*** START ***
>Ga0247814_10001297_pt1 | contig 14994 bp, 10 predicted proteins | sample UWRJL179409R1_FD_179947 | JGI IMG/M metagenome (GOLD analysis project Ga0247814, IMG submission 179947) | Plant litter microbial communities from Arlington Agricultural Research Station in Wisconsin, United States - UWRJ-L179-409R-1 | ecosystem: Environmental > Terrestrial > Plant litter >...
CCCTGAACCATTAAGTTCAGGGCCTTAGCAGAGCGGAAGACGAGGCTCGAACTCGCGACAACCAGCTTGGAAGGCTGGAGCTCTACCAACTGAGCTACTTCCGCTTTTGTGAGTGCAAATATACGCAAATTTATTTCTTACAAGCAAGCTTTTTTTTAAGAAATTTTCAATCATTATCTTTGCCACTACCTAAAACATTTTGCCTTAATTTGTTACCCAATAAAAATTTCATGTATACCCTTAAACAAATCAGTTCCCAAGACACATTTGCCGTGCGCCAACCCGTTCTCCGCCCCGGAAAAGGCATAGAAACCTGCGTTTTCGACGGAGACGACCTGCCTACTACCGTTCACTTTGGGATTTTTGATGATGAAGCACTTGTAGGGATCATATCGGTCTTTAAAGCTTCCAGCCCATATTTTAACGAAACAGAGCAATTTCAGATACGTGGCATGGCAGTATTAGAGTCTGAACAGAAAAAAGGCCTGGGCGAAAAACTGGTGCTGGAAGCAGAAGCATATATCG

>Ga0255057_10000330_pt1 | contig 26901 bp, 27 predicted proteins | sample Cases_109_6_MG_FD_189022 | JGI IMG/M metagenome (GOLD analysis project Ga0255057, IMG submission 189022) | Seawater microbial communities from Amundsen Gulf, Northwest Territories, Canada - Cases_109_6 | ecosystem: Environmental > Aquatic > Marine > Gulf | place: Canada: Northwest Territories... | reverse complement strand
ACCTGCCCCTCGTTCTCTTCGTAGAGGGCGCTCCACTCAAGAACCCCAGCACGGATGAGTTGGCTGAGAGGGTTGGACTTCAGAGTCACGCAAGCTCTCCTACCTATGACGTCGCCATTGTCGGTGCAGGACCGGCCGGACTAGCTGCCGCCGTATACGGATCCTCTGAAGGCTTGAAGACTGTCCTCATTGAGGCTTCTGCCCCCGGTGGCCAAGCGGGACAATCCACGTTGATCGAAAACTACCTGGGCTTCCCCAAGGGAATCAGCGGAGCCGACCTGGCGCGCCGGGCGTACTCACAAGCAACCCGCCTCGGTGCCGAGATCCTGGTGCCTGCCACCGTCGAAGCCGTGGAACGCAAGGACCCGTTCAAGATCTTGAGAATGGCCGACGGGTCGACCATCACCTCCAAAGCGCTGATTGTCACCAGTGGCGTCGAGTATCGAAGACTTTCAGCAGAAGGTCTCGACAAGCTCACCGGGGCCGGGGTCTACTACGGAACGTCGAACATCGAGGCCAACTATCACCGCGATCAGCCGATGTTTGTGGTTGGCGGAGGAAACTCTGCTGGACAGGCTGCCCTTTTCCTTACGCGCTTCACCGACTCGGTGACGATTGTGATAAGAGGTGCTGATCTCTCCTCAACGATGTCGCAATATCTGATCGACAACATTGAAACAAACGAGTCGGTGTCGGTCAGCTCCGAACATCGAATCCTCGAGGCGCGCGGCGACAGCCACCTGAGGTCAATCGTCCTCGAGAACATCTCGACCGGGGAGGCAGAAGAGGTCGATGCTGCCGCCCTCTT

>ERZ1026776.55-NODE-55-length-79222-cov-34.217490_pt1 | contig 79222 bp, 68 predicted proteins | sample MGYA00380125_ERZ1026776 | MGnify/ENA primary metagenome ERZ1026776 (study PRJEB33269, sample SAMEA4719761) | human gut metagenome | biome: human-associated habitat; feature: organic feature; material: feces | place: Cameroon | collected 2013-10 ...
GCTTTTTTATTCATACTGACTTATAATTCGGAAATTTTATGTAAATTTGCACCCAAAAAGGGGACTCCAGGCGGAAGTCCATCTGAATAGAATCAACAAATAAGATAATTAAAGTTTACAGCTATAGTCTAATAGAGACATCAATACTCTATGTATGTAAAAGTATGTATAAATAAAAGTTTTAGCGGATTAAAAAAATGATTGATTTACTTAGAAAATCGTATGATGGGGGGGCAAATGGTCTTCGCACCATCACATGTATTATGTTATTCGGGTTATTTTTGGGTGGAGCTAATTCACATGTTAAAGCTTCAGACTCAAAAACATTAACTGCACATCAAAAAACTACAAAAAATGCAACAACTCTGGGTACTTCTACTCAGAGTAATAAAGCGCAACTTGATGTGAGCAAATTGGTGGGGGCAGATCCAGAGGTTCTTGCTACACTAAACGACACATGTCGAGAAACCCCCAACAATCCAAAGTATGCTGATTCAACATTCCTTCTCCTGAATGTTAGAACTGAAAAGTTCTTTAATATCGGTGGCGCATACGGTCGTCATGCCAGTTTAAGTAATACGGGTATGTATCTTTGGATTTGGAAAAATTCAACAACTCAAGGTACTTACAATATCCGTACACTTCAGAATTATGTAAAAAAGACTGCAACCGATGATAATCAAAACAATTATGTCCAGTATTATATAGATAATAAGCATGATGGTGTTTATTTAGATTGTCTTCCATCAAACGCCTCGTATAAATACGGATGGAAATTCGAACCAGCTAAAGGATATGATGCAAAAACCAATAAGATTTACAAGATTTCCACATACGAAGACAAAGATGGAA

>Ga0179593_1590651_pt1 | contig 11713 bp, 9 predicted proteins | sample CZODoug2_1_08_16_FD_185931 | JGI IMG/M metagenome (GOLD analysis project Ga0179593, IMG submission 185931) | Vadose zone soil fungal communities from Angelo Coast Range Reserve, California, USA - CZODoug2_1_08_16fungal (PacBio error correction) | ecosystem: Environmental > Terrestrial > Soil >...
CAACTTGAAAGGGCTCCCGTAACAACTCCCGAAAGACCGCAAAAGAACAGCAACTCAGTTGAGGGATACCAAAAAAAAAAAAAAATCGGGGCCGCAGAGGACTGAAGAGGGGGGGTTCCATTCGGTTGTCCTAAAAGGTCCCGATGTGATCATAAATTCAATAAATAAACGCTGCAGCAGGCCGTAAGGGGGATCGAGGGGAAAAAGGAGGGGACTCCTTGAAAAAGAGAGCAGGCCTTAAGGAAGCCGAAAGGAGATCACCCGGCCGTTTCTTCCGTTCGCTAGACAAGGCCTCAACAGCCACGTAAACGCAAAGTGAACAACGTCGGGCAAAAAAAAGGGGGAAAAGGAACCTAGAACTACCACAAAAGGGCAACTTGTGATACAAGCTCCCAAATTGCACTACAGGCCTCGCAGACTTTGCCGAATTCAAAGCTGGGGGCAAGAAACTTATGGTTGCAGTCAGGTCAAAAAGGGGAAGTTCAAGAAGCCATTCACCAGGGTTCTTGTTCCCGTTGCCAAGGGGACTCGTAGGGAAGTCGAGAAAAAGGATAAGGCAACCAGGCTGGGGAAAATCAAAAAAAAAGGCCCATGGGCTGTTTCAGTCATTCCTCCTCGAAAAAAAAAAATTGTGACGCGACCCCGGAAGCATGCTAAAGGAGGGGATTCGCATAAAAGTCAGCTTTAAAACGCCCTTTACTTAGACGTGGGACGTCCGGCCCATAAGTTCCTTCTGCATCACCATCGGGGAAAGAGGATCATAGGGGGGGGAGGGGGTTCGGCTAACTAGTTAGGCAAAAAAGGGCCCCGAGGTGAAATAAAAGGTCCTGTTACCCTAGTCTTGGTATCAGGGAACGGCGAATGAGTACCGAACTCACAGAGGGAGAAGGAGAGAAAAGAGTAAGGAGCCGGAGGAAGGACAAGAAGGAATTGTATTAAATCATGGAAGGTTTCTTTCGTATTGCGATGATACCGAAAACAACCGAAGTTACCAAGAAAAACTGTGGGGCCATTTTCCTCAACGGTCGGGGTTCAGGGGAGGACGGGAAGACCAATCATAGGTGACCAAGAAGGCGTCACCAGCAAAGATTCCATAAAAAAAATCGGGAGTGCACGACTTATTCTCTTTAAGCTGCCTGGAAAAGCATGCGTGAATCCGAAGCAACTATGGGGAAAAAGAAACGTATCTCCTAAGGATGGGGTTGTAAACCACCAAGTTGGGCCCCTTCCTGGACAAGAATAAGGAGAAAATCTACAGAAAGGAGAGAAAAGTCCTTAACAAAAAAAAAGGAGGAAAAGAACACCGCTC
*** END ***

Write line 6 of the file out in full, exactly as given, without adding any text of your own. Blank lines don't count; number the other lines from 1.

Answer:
GCTTTTTTATTCATACTGACTTATAATTCGGAAATTTTATGTAAATTTGCACCCAAAAAGGGGACTCCAGGCGGAAGTCCATCTGAATAGAATCAACAAATAAGATAATTAAAGTTTACAGCTATAGTCTAATAGAGACATCAATACTCTATGTATGTAAAAGTATGTATAAATAAAAGTTTTAGCGGATTAAAAAAATGATTGATTTACTTAGAAAATCGTATGATGGGGGGGCAAATGGTCTTCGCACCATCACATGTATTATGTTATTCGGGTTATTTTTGGGTGGAGCTAATTCACATGTTAAAGCTTCAGACTCAAAAACATTAACTGCACATCAAAAAACTACAAAAAATGCAACAACTCTGGGTACTTCTACTCAGAGTAATAAAGCGCAACTTGATGTGAGCAAATTGGTGGGGGCAGATCCAGAGGTTCTTGCTACACTAAACGACACATGTCGAGAAACCCCCAACAATCCAAAGTATGCTGATTCAACATTCCTTCTCCTGAATGTTAGAACTGAAAAGTTCTTTAATATCGGTGGCGCATACGGTCGTCATGCCAGTTTAAGTAATACGGGTATGTATCTTTGGATTTGGAAAAATTCAACAACTCAAGGTACTTACAATATCCGTACACTTCAGAATTATGTAAAAAAGACTGCAACCGATGATAATCAAAACAATTATGTCCAGTATTATATAGATAATAAGCATGATGGTGTTTATTTAGATTGTCTTCCATCAAACGCCTCGTATAAATACGGATGGAAATTCGAACCAGCTAAAGGATATGATGCAAAAACCAATAAGATTTACAAGATTTCCACATACGAAGACAAAGATGGAA